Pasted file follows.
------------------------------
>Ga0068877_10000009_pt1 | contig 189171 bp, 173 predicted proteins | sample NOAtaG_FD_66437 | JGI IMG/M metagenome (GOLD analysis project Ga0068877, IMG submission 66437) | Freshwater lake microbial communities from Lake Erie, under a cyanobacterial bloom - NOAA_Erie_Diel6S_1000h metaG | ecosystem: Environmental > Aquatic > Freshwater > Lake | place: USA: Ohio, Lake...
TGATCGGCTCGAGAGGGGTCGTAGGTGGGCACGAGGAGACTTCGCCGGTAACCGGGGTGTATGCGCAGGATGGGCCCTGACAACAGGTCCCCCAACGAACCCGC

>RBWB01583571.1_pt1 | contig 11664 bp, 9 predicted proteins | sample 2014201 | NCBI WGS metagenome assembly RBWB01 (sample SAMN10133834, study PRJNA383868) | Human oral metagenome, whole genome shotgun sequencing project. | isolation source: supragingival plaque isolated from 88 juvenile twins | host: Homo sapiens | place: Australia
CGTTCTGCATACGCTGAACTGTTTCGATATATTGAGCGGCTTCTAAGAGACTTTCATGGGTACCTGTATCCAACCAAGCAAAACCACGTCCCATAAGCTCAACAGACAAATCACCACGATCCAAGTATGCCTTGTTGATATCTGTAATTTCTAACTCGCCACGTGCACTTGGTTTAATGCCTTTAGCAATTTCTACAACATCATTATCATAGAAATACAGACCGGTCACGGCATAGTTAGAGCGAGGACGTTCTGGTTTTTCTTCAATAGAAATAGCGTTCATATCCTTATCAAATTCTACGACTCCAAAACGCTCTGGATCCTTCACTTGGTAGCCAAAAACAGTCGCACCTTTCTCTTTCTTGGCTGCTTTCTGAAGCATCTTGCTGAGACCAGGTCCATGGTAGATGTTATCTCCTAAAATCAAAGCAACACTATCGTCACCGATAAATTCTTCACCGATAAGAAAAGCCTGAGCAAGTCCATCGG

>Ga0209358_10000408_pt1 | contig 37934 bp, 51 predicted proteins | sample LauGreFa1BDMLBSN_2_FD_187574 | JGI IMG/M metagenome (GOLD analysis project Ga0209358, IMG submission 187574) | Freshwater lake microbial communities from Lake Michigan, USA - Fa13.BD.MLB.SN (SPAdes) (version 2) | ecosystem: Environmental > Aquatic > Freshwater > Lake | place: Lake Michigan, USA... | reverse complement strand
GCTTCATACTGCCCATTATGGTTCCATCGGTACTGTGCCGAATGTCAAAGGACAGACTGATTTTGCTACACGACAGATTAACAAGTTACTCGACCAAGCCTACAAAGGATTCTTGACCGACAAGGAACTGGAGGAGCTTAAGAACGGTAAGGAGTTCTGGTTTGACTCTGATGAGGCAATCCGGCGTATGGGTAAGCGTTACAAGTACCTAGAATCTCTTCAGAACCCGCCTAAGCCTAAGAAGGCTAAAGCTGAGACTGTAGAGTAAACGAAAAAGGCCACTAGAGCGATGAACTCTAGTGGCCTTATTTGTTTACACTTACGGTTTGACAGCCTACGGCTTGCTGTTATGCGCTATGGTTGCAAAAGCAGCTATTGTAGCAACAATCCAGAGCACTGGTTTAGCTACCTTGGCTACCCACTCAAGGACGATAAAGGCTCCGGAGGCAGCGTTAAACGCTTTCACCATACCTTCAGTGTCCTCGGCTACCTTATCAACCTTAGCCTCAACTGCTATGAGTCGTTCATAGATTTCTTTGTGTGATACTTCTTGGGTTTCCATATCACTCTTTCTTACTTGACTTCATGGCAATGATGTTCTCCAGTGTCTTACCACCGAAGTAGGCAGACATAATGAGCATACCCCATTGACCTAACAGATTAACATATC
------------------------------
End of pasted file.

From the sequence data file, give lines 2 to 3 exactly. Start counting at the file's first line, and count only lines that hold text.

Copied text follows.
TGATCGGCTCGAGAGGGGTCGTAGGTGGGCACGAGGAGACTTCGCCGGTAACCGGGGTGTATGCGCAGGATGGGCCCTGACAACAGGTCCCCCAACGAACCCGC

>RBWB01583571.1_pt1 | contig 11664 bp, 9 predicted proteins | sample 2014201 | NCBI WGS metagenome assembly RBWB01 (sample SAMN10133834, study PRJNA383868) | Human oral metagenome, whole genome shotgun sequencing project. | isolation source: supragingival plaque isolated from 88 juvenile twins | host: Homo sapiens | place: Australia